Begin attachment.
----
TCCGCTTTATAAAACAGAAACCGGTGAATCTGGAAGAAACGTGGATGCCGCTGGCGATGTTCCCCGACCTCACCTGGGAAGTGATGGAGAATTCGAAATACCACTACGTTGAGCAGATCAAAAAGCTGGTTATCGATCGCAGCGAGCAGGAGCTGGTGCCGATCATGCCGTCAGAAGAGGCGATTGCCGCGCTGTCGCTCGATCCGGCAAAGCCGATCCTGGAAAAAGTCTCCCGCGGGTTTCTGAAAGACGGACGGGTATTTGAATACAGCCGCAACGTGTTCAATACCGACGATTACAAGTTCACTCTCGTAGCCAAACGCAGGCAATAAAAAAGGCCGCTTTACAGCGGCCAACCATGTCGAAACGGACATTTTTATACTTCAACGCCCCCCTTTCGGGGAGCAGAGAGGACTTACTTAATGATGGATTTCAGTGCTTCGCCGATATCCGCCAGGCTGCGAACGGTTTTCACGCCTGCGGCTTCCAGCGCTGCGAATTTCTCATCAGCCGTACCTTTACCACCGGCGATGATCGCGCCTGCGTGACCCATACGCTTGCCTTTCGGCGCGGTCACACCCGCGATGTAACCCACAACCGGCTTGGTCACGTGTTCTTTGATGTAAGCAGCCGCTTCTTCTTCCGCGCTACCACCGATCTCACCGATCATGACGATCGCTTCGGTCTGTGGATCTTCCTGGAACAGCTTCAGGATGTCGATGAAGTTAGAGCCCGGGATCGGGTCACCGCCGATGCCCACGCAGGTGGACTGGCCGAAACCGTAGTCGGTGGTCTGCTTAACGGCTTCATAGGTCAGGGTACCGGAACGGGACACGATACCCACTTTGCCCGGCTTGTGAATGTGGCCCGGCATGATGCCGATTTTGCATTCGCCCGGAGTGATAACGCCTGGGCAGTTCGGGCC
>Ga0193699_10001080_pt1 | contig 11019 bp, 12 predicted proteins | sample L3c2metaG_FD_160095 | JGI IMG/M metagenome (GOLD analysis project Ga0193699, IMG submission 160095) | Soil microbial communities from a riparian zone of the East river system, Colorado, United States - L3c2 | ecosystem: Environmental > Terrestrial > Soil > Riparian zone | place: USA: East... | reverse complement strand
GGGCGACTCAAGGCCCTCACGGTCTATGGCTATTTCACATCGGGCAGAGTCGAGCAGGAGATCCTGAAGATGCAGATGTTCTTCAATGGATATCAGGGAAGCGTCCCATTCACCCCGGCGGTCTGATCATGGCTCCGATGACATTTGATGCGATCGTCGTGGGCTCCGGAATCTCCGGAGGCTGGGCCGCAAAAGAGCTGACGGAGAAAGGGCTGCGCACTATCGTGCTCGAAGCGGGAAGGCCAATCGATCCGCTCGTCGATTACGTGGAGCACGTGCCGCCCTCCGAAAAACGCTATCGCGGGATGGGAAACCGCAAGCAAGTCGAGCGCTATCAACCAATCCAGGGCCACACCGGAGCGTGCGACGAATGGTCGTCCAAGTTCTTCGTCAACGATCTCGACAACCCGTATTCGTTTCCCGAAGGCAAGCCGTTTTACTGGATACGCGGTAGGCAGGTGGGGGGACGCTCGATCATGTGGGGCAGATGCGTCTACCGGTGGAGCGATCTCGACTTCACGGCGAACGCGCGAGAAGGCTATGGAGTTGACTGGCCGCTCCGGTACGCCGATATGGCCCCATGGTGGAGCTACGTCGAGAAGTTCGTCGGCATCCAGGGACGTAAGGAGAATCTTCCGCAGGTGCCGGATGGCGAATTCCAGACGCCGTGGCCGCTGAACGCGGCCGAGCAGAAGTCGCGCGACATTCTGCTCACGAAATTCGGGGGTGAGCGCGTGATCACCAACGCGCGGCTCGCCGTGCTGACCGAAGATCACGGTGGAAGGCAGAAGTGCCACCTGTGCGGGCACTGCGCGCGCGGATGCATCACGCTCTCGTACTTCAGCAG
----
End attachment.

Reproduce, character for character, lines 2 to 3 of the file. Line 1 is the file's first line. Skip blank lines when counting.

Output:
>Ga0193699_10001080_pt1 | contig 11019 bp, 12 predicted proteins | sample L3c2metaG_FD_160095 | JGI IMG/M metagenome (GOLD analysis project Ga0193699, IMG submission 160095) | Soil microbial communities from a riparian zone of the East river system, Colorado, United States - L3c2 | ecosystem: Environmental > Terrestrial > Soil > Riparian zone | place: USA: East... | reverse complement strand
GGGCGACTCAAGGCCCTCACGGTCTATGGCTATTTCACATCGGGCAGAGTCGAGCAGGAGATCCTGAAGATGCAGATGTTCTTCAATGGATATCAGGGAAGCGTCCCATTCACCCCGGCGGTCTGATCATGGCTCCGATGACATTTGATGCGATCGTCGTGGGCTCCGGAATCTCCGGAGGCTGGGCCGCAAAAGAGCTGACGGAGAAAGGGCTGCGCACTATCGTGCTCGAAGCGGGAAGGCCAATCGATCCGCTCGTCGATTACGTGGAGCACGTGCCGCCCTCCGAAAAACGCTATCGCGGGATGGGAAACCGCAAGCAAGTCGAGCGCTATCAACCAATCCAGGGCCACACCGGAGCGTGCGACGAATGGTCGTCCAAGTTCTTCGTCAACGATCTCGACAACCCGTATTCGTTTCCCGAAGGCAAGCCGTTTTACTGGATACGCGGTAGGCAGGTGGGGGGACGCTCGATCATGTGGGGCAGATGCGTCTACCGGTGGAGCGATCTCGACTTCACGGCGAACGCGCGAGAAGGCTATGGAGTTGACTGGCCGCTCCGGTACGCCGATATGGCCCCATGGTGGAGCTACGTCGAGAAGTTCGTCGGCATCCAGGGACGTAAGGAGAATCTTCCGCAGGTGCCGGATGGCGAATTCCAGACGCCGTGGCCGCTGAACGCGGCCGAGCAGAAGTCGCGCGACATTCTGCTCACGAAATTCGGGGGTGAGCGCGTGATCACCAACGCGCGGCTCGCCGTGCTGACCGAAGATCACGGTGGAAGGCAGAAGTGCCACCTGTGCGGGCACTGCGCGCGCGGATGCATCACGCTCTCGTACTTCAGCAG